A team from Spain and France provides details on a Transitive Consistency Score, or TCS, web server designed to assess multiple protein sequence alignments, including comparisons done in a phylogenetic context. The approach, which uses information from the stability of multiple sequence alignments to estimate local reliability of these alignments, appears to compare favorably with other alignment evaluation schemes, the study's authors argue. "Its systematic usage should help decrease the uncertainty resulting from the use of different alignment methods," they write, "and therefore increase the robustness and reproducibility of biological results established on the basis of [multiple sequence alignment] modeling."
Austrian researchers introduce a strategy for calling variants in repetitive regions of the genome that relies on the use of a genetic variation "thesaurus." The computational approach clusters potential variants within such tricky-to-align regions, the team says, using the variant thesaurus to tally up regions with similar sequences. In their proof-of-principle application of this method, the investigators aligned simulated or real reads — which included sequences from exome sequencing of healthy human cells or breast cancer cells lines — to the human reference genome, using the thesaurus-based scheme to see previously unappreciated elements in repetitive parts of the genome.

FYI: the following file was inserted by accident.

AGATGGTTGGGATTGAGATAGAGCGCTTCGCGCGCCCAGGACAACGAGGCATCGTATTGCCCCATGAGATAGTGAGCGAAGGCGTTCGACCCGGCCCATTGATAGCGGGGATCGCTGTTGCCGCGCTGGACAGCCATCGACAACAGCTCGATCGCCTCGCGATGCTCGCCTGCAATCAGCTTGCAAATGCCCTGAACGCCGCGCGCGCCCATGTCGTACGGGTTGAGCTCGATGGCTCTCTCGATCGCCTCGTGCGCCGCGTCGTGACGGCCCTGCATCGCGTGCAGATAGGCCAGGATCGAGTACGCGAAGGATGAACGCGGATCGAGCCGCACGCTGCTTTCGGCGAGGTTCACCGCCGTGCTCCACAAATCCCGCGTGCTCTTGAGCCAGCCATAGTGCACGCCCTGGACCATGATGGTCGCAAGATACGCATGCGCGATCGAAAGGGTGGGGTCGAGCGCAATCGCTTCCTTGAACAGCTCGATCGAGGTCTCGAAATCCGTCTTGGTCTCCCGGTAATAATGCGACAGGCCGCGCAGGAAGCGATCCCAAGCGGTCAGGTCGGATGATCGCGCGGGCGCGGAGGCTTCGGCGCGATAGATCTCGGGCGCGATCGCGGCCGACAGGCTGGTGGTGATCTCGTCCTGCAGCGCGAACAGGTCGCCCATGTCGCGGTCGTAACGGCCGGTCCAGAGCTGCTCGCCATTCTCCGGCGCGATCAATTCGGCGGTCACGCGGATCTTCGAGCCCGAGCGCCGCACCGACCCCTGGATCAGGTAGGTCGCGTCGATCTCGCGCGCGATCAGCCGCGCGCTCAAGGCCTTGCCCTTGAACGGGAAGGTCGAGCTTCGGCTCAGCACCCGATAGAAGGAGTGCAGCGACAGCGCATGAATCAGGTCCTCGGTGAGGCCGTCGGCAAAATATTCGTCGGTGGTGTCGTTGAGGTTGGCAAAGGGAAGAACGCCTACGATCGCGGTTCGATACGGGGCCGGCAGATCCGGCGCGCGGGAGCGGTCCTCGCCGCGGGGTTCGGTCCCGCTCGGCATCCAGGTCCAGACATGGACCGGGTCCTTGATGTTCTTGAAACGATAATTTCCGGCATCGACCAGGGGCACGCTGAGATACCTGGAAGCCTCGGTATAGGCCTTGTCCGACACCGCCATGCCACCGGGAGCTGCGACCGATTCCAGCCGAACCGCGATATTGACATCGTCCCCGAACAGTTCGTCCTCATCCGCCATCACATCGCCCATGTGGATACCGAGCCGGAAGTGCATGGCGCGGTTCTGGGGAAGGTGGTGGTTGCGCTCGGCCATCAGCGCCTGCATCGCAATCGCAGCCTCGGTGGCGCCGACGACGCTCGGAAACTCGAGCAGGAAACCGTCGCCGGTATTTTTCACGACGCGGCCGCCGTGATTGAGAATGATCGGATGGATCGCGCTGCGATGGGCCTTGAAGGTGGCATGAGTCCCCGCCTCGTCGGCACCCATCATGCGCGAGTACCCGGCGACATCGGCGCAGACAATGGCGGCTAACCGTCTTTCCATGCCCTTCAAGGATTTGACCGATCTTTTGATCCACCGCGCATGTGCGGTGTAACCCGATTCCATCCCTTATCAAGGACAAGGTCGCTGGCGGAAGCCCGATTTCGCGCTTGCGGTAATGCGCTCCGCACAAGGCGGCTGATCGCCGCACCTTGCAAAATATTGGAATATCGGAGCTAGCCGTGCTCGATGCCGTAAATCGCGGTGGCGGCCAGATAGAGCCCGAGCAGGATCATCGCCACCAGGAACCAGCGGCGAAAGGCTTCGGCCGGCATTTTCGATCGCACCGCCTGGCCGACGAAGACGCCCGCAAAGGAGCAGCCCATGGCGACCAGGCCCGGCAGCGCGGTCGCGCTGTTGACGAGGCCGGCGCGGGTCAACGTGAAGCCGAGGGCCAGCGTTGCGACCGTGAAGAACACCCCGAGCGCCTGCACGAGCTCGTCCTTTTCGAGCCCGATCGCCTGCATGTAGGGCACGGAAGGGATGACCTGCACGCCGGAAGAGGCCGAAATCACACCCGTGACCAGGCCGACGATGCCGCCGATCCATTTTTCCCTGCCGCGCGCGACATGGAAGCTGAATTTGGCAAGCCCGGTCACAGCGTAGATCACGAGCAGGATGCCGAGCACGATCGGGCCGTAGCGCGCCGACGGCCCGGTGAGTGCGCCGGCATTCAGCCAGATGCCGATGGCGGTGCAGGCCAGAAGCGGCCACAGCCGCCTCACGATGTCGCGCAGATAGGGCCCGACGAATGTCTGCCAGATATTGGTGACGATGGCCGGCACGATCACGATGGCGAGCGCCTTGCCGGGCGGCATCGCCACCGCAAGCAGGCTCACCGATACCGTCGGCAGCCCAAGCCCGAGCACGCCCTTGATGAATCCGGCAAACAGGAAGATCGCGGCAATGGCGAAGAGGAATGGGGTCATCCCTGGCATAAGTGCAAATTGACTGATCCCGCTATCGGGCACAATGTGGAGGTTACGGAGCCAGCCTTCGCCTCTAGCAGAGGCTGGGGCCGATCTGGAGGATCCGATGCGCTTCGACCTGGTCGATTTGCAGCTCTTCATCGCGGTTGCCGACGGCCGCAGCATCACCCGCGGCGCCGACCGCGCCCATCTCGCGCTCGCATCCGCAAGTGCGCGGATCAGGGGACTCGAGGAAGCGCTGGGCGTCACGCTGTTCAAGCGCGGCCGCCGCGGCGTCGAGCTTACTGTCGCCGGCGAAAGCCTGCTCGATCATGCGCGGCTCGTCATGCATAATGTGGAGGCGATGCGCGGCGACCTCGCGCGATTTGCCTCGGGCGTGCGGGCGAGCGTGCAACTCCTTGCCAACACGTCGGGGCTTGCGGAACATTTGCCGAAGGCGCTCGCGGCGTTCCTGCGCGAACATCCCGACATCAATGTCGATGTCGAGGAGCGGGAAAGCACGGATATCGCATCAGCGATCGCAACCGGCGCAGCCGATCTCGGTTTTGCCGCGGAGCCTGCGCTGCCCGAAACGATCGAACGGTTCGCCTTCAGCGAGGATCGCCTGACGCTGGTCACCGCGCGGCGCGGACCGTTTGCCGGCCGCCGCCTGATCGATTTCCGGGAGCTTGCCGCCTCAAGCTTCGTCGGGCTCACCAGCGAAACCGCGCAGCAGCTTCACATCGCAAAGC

An analytical approach known as SplicePie appears to show promise for characterizing alternative splicing events from RNA sequencing data generating at different stages in the splicing process, according to a study by researchers in the Netherlands. Based on SplicePie analyses of these so-called pre-, intermediate-, and post-splicing patterns, the team was able to begin looking at the order in which different splicing events occur, producing a more nuanced look at the sequential, non-sequencing, and/or recursive splicing events that influence intron use.